ACT on Alzheimer’s is a volunteer-driven, statewide collaboration. Its goal is to prepare Minnesota for the personal, social and budgetary impacts of Alzheimer’s disease. Working with communities to help them engage key partners and mobilize community sectors in becoming dementia-friendly is one of ACT’s key strategies. Resources and tools help guide communities in creating support systems for care partners and families and options for individuals with dementia to live independently with help from the community.
“As the population of Minnesota ages, it’s increasingly important to build support systems for people with dementia and Alzheimer’s,” said Olivia Mastry, executive lead of ACT on Alzheimer’s. “The best way to do that is at the community level with people who know it best.”
Grant recipients will work through the ACT on Alzheimer’s comprehensive Community Toolkit to assess the support systems already in place and determine additional actions that will improve the lives of residents with dementia and support their caregivers.
“Helping those with dementia and their caregivers maintain their dignity and enjoy their lives is an important Minnesota value,” said Mastry. “But there also are practical, economic issues. If we make it possible for people with dementia to live independently, we can keep them involved in our communities as volunteers, taxpayers and customers of Main Street businesses.”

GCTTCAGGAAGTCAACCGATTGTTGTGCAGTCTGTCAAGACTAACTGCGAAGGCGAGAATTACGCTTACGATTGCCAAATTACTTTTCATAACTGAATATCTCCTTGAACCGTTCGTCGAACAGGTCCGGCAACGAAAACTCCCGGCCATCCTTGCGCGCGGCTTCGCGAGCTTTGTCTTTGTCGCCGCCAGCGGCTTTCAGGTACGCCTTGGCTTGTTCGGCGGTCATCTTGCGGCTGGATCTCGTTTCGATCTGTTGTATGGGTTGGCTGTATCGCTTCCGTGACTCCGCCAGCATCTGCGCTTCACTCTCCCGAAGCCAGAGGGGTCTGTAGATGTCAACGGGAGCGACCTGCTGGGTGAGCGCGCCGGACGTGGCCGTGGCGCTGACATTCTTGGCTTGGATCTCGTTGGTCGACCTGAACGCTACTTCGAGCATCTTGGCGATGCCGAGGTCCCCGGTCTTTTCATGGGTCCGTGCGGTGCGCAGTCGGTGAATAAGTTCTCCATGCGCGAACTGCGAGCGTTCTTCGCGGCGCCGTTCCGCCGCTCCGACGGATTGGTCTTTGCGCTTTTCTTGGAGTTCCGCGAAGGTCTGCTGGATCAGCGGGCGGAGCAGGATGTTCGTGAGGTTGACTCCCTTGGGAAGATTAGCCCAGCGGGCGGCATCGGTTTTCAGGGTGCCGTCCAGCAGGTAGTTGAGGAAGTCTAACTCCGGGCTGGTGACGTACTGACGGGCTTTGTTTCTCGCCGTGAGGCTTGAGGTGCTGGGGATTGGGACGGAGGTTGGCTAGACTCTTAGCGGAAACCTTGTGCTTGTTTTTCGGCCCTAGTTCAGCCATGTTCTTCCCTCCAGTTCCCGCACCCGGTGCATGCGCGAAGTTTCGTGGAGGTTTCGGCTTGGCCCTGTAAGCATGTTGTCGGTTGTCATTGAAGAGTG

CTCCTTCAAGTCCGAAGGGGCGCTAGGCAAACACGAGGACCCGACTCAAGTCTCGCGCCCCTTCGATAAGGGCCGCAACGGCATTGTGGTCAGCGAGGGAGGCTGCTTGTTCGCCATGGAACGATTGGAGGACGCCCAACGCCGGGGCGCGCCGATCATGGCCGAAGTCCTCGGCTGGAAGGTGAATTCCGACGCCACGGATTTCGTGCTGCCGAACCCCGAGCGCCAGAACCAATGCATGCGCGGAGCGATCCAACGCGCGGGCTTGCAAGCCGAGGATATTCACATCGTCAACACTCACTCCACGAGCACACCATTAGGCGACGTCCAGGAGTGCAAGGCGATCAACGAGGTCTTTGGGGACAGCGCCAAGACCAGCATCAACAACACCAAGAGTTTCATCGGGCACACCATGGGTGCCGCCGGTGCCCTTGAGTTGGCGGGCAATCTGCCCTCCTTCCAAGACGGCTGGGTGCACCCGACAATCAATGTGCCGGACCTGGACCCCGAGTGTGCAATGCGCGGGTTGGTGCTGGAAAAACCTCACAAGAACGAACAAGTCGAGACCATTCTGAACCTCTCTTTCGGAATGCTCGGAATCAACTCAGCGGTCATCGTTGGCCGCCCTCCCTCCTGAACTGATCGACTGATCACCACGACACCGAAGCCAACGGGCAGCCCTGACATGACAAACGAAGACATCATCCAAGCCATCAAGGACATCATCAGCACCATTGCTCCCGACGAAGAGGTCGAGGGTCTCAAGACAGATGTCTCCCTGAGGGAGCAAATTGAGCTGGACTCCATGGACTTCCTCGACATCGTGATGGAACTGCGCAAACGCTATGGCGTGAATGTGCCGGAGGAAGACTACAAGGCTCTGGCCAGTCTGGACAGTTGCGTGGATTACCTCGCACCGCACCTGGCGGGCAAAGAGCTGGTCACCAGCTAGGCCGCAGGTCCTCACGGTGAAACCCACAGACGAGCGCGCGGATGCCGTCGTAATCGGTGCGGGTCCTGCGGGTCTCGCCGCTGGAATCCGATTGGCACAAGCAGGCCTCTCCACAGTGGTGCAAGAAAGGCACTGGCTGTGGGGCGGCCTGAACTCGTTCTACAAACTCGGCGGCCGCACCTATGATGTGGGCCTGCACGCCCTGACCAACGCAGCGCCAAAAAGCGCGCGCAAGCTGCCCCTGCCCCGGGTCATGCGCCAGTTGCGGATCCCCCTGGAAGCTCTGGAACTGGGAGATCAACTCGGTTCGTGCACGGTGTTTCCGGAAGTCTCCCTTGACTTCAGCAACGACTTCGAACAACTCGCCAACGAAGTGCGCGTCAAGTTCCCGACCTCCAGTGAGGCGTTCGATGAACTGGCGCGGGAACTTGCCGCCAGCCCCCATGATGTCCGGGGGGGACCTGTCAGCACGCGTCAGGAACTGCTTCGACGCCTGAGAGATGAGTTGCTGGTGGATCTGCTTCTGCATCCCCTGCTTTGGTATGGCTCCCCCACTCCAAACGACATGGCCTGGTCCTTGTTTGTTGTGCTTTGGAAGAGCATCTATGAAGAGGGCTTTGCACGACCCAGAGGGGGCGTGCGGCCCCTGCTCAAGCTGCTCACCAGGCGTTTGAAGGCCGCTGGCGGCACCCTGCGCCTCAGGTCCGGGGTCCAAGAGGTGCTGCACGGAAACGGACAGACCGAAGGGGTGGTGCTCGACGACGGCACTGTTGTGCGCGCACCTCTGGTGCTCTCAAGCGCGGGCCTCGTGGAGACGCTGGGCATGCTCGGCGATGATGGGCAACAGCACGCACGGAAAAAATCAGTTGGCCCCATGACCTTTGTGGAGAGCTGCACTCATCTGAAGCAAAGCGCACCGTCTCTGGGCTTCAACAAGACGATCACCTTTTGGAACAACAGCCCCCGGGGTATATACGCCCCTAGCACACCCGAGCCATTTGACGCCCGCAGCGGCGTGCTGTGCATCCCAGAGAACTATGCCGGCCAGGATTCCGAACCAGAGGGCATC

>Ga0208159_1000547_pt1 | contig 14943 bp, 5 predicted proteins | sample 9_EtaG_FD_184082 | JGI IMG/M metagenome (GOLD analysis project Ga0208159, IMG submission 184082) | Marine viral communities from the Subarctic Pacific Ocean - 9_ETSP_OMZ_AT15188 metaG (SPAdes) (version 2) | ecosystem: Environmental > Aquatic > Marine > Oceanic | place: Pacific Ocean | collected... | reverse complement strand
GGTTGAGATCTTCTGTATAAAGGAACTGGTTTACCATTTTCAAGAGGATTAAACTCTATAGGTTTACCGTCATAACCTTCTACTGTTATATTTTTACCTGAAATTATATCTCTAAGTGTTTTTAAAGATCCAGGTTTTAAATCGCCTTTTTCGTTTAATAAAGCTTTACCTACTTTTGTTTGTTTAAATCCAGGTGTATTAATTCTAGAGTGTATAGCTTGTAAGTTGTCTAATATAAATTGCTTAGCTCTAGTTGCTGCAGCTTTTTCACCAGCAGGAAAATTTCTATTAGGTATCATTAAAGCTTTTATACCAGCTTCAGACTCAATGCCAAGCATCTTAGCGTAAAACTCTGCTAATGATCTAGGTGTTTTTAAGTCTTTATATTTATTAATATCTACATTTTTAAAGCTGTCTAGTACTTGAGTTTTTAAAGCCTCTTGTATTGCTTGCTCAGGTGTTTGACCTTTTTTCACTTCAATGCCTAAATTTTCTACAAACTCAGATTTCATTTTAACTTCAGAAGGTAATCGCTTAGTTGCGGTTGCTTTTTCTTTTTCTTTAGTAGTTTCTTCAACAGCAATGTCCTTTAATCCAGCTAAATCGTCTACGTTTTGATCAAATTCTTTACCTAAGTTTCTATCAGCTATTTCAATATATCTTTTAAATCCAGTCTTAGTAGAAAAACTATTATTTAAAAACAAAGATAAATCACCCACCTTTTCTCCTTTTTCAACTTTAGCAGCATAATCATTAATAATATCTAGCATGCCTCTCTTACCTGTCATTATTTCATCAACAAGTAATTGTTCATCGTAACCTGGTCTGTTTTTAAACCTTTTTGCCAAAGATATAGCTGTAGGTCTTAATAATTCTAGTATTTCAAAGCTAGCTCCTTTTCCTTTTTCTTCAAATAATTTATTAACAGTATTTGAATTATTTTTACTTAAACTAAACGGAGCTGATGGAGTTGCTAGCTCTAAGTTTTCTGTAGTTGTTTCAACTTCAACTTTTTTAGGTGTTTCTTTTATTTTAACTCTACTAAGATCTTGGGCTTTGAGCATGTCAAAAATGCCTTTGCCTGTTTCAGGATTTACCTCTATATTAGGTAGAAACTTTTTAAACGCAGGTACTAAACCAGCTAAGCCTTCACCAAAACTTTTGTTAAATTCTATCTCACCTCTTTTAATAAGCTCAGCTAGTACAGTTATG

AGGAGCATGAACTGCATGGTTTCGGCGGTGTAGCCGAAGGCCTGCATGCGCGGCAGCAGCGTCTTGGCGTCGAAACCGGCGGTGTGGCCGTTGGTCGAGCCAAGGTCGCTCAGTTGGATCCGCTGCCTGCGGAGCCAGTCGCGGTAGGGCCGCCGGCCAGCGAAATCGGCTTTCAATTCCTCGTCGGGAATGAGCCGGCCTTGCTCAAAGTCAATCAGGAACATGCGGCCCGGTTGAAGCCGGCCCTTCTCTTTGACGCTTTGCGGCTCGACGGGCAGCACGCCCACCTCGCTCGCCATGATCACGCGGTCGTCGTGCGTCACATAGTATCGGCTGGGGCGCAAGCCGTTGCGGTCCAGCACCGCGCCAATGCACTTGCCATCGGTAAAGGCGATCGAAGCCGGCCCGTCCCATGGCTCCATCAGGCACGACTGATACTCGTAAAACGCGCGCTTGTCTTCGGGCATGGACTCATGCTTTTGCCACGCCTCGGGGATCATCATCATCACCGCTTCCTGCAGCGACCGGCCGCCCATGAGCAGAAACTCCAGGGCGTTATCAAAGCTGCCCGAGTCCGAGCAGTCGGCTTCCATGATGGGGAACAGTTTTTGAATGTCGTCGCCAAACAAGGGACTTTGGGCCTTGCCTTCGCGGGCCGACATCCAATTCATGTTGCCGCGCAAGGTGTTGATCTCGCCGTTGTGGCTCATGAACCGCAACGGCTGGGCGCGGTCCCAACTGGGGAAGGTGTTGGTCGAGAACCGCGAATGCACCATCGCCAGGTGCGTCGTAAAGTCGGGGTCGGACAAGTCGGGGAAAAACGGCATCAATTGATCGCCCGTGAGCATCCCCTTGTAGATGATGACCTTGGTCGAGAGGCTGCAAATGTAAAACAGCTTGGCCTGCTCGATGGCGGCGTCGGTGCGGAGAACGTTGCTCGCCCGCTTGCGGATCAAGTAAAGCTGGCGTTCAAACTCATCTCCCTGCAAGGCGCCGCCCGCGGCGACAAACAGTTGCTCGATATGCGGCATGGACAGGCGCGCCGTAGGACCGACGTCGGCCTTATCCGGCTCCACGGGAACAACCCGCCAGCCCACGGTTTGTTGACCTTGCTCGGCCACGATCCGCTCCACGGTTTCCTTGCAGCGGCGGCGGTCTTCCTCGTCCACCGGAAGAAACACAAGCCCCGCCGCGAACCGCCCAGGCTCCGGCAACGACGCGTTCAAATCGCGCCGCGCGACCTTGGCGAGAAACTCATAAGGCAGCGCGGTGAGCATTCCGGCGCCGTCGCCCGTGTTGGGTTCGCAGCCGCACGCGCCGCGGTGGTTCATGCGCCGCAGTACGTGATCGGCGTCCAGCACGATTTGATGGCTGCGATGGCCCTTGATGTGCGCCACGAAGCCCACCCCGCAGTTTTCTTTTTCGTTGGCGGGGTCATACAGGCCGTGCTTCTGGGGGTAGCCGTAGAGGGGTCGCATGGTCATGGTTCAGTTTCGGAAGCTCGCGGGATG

The seven communities currently acting on Alzheimer’s are: Twin Cities Jewish Community, Walker, St. Paul Neighborhoods, St. Louis Park, Willmar, Cambridge and Forest Lake.
Among the highlights of the work already in progress are the following:
o A training session developed by the Twin Cities Jewish Community to teach area Rabbis signals to identify dementia and ways to help intervene and offer support to families.
o St. Paul Neighborhoods is adapting a European program to develop a community of dementia friends who can identify signs of dementia and know how to assist a person who appears to be struggling with everyday tasks, from shopping to traveling on a bus.
o St. Louis Park is taking advantage of existing programs in the city to raise awareness by including an Alzheimer’s themed book for the citywide book club.
ACT on Alzheimer’s is announcing new grants available of up to $18,000. Organizations representing Minnesota communities defined by geography or shared interests are eligible. The grant offering is administered by the Metropolitan Area Agency on Aging and funded through Blue Plus, a subsidiary of Blue Cross Blue Shield of Minnesota, and the Medica Foundation. Applications will be accepted on or before March 4, 2014. Complete details and instructions are available at www.ACTonALZ.org
The community readiness initiative is just part of ACT on Alzheimer’s strategy to prepare Minnesota for the future. The collaborative also is working to identify and invest in promising approaches to Alzheimer’s care, promoting increased detection, raising awareness and helping to support and sustain caregivers.
More than 60 organizations are partners in ACT on Alzheimer’s®, dedicated to preparing Minnesota for the future and to creating supportive communities for individuals and families touched by Alzheimer’s disease and dementia. More information is available at www.ACTonALZ.org